A remake of a festive favourite (and a classic that remains as entertaining today as it must have back when originally released), Miracle On 34th Street isn’t all that bad but it’s certainly not a patch on the fine original. In fact, without some inspired casting it would end up being one that I’d have easily forgotten about only a few years after it was released.
The story is exactly the same as it was in the original film – there’s a man called Kris Kringle (this time played by Richard Attenborough) who insists on telling people that he IS Santa Claus. This gets him in all kinds of bother, despite the fact that he’s clearly very good at being the big, merry chap. There’s a cynical mother and daughter combo (played, respectively, by Elizabeth Perkins and Mara Wilson) to be won over, a kindly lawyer (Dylan McDermott) and some scheming nasties trying to put a bit of humbug into Christmas (the great James Remar is part of the bad group and the even greater J. T. Walsh is the prosecuting attorney).
There’s still plenty of fun to be had with the central premise here, and the script by John Hughes tries to retain the spirit of the original while updating everything slightly, but there’s just some magic missing. Perhaps it’s the way in which the script, and direction by Les Mayfield, feels like 100 other movies from the 1990s aimed at family audiences. Perhaps it’s the way in which the balance is ever so slightly disturbed in a way that makes the sweet just a bit too sickly and the moral message just a little overcooked. Or perhaps it’s just that Mara Wilson is a little bit annoying as the little girl who Santa tries to convert. I’m sorry but she is.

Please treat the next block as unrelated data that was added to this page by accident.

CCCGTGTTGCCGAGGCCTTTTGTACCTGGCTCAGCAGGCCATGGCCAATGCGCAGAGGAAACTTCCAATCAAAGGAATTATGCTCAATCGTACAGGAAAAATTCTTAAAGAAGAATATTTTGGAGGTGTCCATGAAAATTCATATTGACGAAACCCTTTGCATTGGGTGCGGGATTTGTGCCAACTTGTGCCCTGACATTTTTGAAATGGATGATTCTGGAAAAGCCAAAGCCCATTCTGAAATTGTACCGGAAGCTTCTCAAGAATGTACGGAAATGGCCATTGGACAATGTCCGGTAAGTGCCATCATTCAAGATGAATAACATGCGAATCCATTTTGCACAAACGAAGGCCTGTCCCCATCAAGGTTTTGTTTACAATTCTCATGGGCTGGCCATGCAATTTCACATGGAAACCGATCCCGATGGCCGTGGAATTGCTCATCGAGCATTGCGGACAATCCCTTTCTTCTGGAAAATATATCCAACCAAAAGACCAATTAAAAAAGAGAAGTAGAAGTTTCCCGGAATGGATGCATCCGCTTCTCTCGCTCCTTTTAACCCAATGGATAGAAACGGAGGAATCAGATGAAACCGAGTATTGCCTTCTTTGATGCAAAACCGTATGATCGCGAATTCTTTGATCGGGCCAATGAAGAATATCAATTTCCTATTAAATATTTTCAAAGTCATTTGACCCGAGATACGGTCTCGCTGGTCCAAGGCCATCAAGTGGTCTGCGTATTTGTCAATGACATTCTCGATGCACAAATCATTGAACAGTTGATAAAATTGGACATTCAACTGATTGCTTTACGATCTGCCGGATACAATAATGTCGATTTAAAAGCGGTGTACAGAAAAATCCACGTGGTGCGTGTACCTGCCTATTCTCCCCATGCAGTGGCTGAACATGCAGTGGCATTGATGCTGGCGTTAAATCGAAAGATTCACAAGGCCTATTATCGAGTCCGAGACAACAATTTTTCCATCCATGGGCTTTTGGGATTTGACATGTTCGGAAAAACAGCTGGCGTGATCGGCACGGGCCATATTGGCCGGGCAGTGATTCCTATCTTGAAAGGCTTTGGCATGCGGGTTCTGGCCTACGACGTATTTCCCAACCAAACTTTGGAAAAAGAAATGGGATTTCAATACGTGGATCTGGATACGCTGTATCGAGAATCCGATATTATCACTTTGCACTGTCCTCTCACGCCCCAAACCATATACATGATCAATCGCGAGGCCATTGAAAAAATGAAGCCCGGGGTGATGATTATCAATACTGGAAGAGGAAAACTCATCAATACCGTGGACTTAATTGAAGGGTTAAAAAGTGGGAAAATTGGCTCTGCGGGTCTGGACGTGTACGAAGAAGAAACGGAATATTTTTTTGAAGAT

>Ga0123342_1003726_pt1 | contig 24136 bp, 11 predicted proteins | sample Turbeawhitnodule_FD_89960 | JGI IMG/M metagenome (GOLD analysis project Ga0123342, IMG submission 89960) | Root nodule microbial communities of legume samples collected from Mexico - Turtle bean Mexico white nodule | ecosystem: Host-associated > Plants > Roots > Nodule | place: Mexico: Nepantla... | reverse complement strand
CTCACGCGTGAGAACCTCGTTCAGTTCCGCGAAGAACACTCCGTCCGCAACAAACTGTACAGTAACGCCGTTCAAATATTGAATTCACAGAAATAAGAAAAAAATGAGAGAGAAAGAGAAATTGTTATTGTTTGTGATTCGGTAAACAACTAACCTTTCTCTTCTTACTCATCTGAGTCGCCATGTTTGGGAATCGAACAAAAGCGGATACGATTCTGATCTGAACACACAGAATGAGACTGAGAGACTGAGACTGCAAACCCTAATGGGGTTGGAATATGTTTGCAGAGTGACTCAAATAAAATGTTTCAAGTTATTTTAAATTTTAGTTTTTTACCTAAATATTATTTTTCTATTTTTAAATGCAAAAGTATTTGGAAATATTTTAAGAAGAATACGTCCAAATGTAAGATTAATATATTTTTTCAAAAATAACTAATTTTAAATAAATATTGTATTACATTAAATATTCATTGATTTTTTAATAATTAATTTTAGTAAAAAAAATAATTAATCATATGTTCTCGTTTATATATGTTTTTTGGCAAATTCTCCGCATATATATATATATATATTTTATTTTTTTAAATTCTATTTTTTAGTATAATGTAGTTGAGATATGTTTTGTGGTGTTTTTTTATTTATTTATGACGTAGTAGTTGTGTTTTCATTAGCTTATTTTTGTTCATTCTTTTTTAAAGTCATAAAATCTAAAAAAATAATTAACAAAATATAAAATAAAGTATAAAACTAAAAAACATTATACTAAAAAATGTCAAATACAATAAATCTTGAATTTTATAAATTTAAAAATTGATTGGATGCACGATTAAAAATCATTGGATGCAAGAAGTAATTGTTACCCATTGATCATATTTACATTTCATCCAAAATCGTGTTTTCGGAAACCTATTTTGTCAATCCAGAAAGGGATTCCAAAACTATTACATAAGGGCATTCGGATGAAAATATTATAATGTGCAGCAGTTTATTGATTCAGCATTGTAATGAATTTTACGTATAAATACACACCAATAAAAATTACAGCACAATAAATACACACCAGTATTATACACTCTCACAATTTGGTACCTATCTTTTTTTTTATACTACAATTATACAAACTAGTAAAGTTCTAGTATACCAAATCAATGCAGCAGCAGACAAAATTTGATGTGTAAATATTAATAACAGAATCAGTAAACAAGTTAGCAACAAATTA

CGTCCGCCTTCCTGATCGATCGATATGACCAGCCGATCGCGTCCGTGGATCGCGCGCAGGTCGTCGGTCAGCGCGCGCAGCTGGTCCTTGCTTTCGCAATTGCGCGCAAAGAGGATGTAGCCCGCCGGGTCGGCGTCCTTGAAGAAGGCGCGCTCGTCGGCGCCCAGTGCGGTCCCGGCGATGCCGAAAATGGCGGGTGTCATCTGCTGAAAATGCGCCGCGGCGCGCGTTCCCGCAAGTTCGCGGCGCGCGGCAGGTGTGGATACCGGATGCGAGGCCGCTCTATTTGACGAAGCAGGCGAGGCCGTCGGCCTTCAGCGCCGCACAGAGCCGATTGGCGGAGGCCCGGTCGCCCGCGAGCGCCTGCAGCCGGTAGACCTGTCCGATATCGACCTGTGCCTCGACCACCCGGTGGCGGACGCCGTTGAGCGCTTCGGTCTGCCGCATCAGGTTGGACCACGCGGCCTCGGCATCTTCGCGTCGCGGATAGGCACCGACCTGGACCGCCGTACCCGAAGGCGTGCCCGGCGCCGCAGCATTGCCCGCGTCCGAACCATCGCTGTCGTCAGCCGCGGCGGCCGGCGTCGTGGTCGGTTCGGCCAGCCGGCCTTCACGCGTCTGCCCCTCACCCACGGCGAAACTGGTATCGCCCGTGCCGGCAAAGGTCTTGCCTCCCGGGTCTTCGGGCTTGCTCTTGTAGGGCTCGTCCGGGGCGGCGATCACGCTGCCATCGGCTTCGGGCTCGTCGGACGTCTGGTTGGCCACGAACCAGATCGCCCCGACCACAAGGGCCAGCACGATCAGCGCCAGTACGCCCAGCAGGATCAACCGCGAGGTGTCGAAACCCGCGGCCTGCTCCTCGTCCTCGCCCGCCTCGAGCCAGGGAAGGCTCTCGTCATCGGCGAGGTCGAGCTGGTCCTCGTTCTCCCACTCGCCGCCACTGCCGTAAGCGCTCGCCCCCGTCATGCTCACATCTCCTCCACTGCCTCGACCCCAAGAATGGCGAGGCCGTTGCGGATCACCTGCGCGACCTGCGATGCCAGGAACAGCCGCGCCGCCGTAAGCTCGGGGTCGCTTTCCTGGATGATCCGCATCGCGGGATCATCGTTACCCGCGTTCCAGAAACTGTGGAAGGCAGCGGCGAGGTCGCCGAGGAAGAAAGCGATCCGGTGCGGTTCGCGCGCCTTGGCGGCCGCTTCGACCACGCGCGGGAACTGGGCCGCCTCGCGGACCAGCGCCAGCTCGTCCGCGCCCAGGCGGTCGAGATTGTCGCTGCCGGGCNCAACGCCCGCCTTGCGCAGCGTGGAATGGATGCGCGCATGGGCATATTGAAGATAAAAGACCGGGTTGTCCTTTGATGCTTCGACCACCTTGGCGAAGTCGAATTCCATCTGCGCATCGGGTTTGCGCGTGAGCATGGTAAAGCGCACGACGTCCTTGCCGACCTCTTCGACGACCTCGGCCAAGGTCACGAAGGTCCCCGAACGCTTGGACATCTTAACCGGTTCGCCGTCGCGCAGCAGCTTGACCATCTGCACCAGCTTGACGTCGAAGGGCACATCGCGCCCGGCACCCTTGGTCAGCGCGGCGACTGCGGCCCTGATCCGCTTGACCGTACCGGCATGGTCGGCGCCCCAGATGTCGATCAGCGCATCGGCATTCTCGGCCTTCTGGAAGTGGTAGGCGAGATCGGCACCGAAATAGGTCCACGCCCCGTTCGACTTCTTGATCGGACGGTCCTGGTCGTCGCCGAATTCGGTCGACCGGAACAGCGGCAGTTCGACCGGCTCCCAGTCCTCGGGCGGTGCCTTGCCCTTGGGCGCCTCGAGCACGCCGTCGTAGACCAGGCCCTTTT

The rest of the cast are pretty good. Joss Ackland is underused in a one-note “baddie” role, James Remar and Jane Leeves are good fun to watch when they get to make the most of their brief screentime, Robert Prosky is superb as the judge in charge of a very strange trial, Elizabeth Perkins is suited to the role but still far from a great actress, Dylan McDermott is very likeable, J. T. Walsh is as brilliant as ever and the casting of Richard Attenborough in the role of Kris Kringle is the most inspired choice in the whole movie.
You know what you’re going to get, even if you’ve missed the fantastic 1947 movie, and you get exactly what you expect. It’s safe, it’s fun, it’s sweet and it’s all over within a decent amount of time. But it’s nothing that stays in the memory.
DIRECTOR: LES MAYFIELD
WRITER: JOHN HUGHES (BASED ON THE SCREENPLAY BY GEORGE SEATON BASED ON THE STORY BY VALENTINE DAVIES)
STARS: RICHARD ATTENBOROUGH, ELIZABETH PERKINS, DYLAN MCDERMOTT, MARA WILSON, J. T. WALSH, JAMES REMAR, JANE LEEVES, ROBERT PROSKY, JOSS ACKLAND
RUNTIME: 114 MINS APPROX